With three campuses and more than 40,000 members, Prestonwood Baptist Church in north Texas is taking the plunge, reopening its sanctuary for services at the end of May, as coronavirus-induced restrictions begin to ease in the Lone Star State.
“I didn’t want to come back looking like a MASH unit,” Jack Graham, senior pastor of Prestonwood, told Faithwire. “When people come back, we want it to be a Prestonwood experience, a true worship experience.”
The megachurch pastor, who praised Gov. Greg Abbott (R) for his handling of the virus in Texas, explained he and other leaders at his church have been gauging their decision-making process on three things: how they believe God is leading them, what the state government permits, and the safety and desires of the Prestonwood congregation as well as those in the community.
Graham said the church has had to, in some ways, “hold people off just a little bit,” because, in his words, “You’ve got some people here in Texas — I don’t know about the rest of the country — they’re ready to do a cannonball in the deep end to get back into life.”
Starting out, the church will hold seven services over the last weekend of the month, which marks Pentecost Sunday, a significant day on the Christian calendar. Prestonwood will also be hosting an outdoor service, which was entirely booked in less than 10 minutes.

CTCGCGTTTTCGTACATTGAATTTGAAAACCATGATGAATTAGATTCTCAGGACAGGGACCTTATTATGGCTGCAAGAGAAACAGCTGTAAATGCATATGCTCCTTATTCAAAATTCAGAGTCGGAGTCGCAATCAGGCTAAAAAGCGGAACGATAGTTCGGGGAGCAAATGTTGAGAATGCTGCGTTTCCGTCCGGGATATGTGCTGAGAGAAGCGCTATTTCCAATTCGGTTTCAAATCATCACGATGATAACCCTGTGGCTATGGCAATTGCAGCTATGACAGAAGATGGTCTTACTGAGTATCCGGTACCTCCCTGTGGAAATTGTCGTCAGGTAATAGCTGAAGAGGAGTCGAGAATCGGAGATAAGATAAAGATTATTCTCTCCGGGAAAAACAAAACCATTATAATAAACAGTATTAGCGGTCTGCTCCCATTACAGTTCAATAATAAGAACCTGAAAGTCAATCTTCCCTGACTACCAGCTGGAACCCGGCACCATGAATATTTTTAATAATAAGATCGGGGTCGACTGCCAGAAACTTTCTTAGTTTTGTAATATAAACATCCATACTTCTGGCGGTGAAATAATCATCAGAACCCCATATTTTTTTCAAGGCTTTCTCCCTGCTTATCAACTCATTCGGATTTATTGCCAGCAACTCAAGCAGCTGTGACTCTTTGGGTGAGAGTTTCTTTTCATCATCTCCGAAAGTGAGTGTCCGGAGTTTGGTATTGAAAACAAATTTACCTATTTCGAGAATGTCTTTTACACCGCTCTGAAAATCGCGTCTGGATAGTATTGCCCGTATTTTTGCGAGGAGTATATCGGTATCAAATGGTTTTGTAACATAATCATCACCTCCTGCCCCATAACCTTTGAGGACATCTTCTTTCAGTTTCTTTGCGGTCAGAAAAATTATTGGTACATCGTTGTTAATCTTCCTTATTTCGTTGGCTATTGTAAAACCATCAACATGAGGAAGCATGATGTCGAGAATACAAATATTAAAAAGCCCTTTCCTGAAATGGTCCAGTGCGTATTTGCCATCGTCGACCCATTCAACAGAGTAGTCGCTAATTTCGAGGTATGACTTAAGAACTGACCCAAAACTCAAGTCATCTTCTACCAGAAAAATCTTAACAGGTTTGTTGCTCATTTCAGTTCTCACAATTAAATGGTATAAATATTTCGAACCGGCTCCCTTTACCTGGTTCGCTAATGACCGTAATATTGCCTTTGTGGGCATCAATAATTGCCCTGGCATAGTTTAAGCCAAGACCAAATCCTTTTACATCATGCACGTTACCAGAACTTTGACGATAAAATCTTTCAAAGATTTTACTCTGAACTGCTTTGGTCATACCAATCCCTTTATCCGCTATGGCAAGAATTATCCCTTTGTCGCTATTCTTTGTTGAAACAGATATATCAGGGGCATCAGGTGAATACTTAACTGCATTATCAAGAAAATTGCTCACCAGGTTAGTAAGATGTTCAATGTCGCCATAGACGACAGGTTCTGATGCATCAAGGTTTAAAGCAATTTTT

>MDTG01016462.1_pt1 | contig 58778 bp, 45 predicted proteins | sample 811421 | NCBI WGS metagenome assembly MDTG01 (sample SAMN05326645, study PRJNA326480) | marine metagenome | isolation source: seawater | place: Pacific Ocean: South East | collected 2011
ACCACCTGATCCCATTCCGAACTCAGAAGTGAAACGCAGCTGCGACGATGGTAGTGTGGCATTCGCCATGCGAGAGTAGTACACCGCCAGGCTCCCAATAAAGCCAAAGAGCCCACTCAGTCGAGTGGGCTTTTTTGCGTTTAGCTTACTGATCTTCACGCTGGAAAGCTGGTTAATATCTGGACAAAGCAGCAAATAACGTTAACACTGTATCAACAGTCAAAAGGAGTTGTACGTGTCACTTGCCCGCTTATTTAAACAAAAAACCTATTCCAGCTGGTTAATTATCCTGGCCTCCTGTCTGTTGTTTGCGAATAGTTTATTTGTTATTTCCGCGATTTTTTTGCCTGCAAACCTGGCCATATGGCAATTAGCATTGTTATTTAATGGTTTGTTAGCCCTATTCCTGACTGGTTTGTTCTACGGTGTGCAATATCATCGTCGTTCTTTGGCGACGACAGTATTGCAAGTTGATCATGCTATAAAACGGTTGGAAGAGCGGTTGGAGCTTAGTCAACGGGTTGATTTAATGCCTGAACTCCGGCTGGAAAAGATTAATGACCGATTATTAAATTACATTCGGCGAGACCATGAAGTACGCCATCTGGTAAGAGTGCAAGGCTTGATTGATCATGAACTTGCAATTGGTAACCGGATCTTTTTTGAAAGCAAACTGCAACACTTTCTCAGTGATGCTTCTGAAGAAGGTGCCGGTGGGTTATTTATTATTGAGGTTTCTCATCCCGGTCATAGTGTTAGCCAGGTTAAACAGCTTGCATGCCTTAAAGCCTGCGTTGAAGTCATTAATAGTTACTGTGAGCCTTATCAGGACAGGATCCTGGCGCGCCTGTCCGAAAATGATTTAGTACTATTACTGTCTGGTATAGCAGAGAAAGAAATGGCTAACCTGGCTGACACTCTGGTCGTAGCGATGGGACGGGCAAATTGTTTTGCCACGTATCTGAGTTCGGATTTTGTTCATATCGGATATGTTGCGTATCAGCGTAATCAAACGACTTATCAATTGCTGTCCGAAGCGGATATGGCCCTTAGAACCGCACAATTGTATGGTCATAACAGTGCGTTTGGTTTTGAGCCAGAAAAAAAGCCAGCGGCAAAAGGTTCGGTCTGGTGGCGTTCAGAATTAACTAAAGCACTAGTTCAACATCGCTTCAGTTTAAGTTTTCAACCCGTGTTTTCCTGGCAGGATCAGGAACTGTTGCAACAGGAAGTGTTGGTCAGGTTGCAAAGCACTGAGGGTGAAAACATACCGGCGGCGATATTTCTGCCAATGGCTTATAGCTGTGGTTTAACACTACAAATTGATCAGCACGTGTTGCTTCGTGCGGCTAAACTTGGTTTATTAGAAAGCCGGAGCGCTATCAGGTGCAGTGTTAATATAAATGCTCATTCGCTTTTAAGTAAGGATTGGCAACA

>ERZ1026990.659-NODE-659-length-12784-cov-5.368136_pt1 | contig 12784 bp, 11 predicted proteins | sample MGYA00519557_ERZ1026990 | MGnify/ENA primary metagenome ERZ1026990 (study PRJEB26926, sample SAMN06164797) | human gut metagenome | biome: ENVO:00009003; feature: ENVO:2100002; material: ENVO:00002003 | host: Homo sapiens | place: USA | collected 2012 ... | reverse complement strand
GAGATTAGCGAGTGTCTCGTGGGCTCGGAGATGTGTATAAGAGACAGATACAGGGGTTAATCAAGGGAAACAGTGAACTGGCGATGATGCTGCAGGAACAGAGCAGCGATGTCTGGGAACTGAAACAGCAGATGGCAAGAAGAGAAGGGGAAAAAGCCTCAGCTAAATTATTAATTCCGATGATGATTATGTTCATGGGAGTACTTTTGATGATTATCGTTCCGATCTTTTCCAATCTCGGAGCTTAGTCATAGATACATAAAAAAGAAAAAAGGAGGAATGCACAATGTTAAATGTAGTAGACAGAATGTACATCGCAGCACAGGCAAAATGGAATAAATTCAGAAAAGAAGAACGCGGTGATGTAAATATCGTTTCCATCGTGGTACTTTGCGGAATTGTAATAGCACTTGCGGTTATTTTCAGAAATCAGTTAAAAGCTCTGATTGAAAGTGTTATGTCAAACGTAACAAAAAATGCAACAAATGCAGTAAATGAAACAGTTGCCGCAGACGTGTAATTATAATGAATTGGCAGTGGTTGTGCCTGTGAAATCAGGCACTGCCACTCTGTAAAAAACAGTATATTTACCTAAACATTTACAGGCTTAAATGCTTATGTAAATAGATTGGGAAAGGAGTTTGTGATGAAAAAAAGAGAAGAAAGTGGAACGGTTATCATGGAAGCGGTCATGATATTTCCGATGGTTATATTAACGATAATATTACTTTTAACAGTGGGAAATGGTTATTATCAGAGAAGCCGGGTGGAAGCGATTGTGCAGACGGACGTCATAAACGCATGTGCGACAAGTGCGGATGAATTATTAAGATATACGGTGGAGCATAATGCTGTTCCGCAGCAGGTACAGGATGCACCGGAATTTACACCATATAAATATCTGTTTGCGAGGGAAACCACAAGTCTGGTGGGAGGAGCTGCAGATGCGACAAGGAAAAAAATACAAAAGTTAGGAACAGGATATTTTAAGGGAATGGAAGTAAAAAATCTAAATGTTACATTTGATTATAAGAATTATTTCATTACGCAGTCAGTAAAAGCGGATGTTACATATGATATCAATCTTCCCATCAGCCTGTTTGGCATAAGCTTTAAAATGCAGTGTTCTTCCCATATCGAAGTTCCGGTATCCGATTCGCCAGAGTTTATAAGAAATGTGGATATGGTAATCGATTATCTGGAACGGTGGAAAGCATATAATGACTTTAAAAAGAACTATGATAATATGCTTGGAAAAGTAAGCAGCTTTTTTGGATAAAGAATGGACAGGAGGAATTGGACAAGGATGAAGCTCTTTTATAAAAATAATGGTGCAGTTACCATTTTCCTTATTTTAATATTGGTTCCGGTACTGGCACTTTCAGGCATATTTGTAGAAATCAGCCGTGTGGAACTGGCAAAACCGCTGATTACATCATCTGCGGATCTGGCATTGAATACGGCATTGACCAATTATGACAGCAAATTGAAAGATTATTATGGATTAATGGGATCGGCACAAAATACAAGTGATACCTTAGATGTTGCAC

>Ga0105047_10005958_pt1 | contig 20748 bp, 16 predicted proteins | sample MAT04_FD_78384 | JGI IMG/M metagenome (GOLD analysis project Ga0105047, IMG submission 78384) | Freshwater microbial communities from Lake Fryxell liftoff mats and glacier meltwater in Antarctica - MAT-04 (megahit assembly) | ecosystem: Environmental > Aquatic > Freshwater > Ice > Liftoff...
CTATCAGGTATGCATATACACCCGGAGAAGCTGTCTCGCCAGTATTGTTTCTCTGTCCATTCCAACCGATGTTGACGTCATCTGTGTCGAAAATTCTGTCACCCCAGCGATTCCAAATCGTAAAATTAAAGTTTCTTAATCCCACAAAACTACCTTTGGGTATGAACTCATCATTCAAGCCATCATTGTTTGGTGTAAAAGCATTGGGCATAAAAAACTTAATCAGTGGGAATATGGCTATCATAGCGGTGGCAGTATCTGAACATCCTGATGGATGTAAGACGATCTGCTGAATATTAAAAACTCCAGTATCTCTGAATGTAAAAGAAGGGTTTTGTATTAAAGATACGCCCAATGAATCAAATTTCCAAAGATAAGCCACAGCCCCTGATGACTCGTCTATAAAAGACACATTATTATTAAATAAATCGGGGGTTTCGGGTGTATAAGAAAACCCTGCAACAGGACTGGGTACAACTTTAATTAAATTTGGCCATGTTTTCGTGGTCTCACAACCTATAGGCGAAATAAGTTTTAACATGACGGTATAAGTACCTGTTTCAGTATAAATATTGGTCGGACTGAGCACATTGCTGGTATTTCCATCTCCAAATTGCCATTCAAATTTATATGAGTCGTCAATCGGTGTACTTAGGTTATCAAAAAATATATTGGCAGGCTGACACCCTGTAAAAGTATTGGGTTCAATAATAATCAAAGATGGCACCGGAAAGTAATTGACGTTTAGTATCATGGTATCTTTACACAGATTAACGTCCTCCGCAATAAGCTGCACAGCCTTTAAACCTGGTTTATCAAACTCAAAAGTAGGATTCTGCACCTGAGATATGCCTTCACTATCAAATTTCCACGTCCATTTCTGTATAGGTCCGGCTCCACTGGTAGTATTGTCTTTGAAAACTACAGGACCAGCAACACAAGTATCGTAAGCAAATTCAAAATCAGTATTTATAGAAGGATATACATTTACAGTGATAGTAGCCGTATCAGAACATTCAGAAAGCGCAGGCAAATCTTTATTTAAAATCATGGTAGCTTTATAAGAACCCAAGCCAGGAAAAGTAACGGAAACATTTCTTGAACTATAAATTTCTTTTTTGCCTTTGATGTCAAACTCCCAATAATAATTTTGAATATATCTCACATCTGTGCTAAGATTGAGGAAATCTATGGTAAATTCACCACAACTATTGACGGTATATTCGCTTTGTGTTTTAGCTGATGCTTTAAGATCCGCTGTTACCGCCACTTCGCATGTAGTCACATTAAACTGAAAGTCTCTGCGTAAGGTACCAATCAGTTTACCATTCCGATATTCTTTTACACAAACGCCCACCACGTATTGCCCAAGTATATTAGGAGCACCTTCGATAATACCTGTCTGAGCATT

To attend a service, churchgoers will be required to make reservations. Within 24 hours, nearly every seat for all the services next weekend was accounted for. The main sanctuary in Plano seats around 7,000 people, but due to social distancing measures, only about 1,200 attenders will be in the church at a time.
“It’ll be checkerboard-style,” Graham explained. “Everyone will be safely distanced. We’ll move people in and out of the building in the same directions. We’re not gonna congregate in hallways. We will not have childcare initially, so if you have small babies or infants, you’re gonna want to stay online. If you have elementary-aged kids, bring ’em on with your family, with a reservation, of course.”
The Texas preacher was careful to acknowledge the contagiousness of the coronavirus, noting Prestonwood established a 20-member task force, resulting in a lengthy document on how to implement best practices as the church begins hosting worship services once again.
While Life Church in Oklahoma City — a large church on par with Prestonwood — has reopened without any major issues, some smaller congregations in Georgia and Texas have seen minor outbreaks of the virus among their attenders.
Should there be any hints of a resurgence of the virus as a result of Prestonwood’s reopening, Graham said the church has a medical team of physicians who would assist in containing “any exposure of any kind.”
“We have all the protocols and all the precautions in to take care of people,” he said.
On a spiritual level, Graham said it’s critical for church leaders to see the pandemic not as something to “get” through, but something to “grow” through. Seeing greater levels of compassion, Graham encouraged believers to look for the “signals in this that some very good things are going to come out of this reset of the church in this year.”